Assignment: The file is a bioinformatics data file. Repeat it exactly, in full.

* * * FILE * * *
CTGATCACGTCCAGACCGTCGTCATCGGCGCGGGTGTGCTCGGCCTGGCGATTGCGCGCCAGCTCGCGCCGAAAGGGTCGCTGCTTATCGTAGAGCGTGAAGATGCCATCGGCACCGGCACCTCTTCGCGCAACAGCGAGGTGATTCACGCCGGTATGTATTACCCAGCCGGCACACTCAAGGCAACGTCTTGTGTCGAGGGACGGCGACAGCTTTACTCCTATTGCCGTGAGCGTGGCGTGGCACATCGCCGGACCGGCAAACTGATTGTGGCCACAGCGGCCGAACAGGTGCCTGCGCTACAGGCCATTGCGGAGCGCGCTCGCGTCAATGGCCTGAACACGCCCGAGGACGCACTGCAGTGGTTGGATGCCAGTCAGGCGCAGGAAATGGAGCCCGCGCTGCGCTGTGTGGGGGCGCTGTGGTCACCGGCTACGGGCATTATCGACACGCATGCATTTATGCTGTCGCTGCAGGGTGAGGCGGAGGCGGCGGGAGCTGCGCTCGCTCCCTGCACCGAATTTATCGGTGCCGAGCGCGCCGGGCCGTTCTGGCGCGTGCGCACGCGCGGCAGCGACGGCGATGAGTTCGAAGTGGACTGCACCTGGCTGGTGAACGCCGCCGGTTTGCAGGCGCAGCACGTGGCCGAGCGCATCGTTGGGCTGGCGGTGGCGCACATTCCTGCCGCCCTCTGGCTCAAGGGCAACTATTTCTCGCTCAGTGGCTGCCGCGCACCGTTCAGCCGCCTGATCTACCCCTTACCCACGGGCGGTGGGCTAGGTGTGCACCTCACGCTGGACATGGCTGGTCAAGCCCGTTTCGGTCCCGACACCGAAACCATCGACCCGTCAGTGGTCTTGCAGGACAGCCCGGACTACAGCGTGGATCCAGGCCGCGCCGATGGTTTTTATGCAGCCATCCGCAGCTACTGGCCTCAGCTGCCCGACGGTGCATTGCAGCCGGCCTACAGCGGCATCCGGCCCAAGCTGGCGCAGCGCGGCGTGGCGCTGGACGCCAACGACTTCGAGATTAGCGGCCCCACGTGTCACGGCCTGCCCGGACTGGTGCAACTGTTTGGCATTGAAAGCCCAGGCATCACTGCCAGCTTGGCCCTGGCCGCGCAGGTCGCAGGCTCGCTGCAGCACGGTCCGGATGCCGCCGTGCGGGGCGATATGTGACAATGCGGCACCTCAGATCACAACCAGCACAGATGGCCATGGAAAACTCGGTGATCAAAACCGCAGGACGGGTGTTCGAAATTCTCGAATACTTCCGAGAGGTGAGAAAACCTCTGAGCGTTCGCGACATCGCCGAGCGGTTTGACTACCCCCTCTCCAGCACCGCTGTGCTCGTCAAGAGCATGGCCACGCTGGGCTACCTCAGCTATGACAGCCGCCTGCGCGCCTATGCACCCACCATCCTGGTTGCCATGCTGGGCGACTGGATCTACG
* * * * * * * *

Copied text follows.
CTGATCACGTCCAGACCGTCGTCATCGGCGCGGGTGTGCTCGGCCTGGCGATTGCGCGCCAGCTCGCGCCGAAAGGGTCGCTGCTTATCGTAGAGCGTGAAGATGCCATCGGCACCGGCACCTCTTCGCGCAACAGCGAGGTGATTCACGCCGGTATGTATTACCCAGCCGGCACACTCAAGGCAACGTCTTGTGTCGAGGGACGGCGACAGCTTTACTCCTATTGCCGTGAGCGTGGCGTGGCACATCGCCGGACCGGCAAACTGATTGTGGCCACAGCGGCCGAACAGGTGCCTGCGCTACAGGCCATTGCGGAGCGCGCTCGCGTCAATGGCCTGAACACGCCCGAGGACGCACTGCAGTGGTTGGATGCCAGTCAGGCGCAGGAAATGGAGCCCGCGCTGCGCTGTGTGGGGGCGCTGTGGTCACCGGCTACGGGCATTATCGACACGCATGCATTTATGCTGTCGCTGCAGGGTGAGGCGGAGGCGGCGGGAGCTGCGCTCGCTCCCTGCACCGAATTTATCGGTGCCGAGCGCGCCGGGCCGTTCTGGCGCGTGCGCACGCGCGGCAGCGACGGCGATGAGTTCGAAGTGGACTGCACCTGGCTGGTGAACGCCGCCGGTTTGCAGGCGCAGCACGTGGCCGAGCGCATCGTTGGGCTGGCGGTGGCGCACATTCCTGCCGCCCTCTGGCTCAAGGGCAACTATTTCTCGCTCAGTGGCTGCCGCGCACCGTTCAGCCGCCTGATCTACCCCTTACCCACGGGCGGTGGGCTAGGTGTGCACCTCACGCTGGACATGGCTGGTCAAGCCCGTTTCGGTCCCGACACCGAAACCATCGACCCGTCAGTGGTCTTGCAGGACAGCCCGGACTACAGCGTGGATCCAGGCCGCGCCGATGGTTTTTATGCAGCCATCCGCAGCTACTGGCCTCAGCTGCCCGACGGTGCATTGCAGCCGGCCTACAGCGGCATCCGGCCCAAGCTGGCGCAGCGCGGCGTGGCGCTGGACGCCAACGACTTCGAGATTAGCGGCCCCACGTGTCACGGCCTGCCCGGACTGGTGCAACTGTTTGGCATTGAAAGCCCAGGCATCACTGCCAGCTTGGCCCTGGCCGCGCAGGTCGCAGGCTCGCTGCAGCACGGTCCGGATGCCGCCGTGCGGGGCGATATGTGACAATGCGGCACCTCAGATCACAACCAGCACAGATGGCCATGGAAAACTCGGTGATCAAAACCGCAGGACGGGTGTTCGAAATTCTCGAATACTTCCGAGAGGTGAGAAAACCTCTGAGCGTTCGCGACATCGCCGAGCGGTTTGACTACCCCCTCTCCAGCACCGCTGTGCTCGTCAAGAGCATGGCCACGCTGGGCTACCTCAGCTATGACAGCCGCCTGCGCGCCTATGCACCCACCATCCTGGTTGCCATGCTGGGCGACTGGATCTACG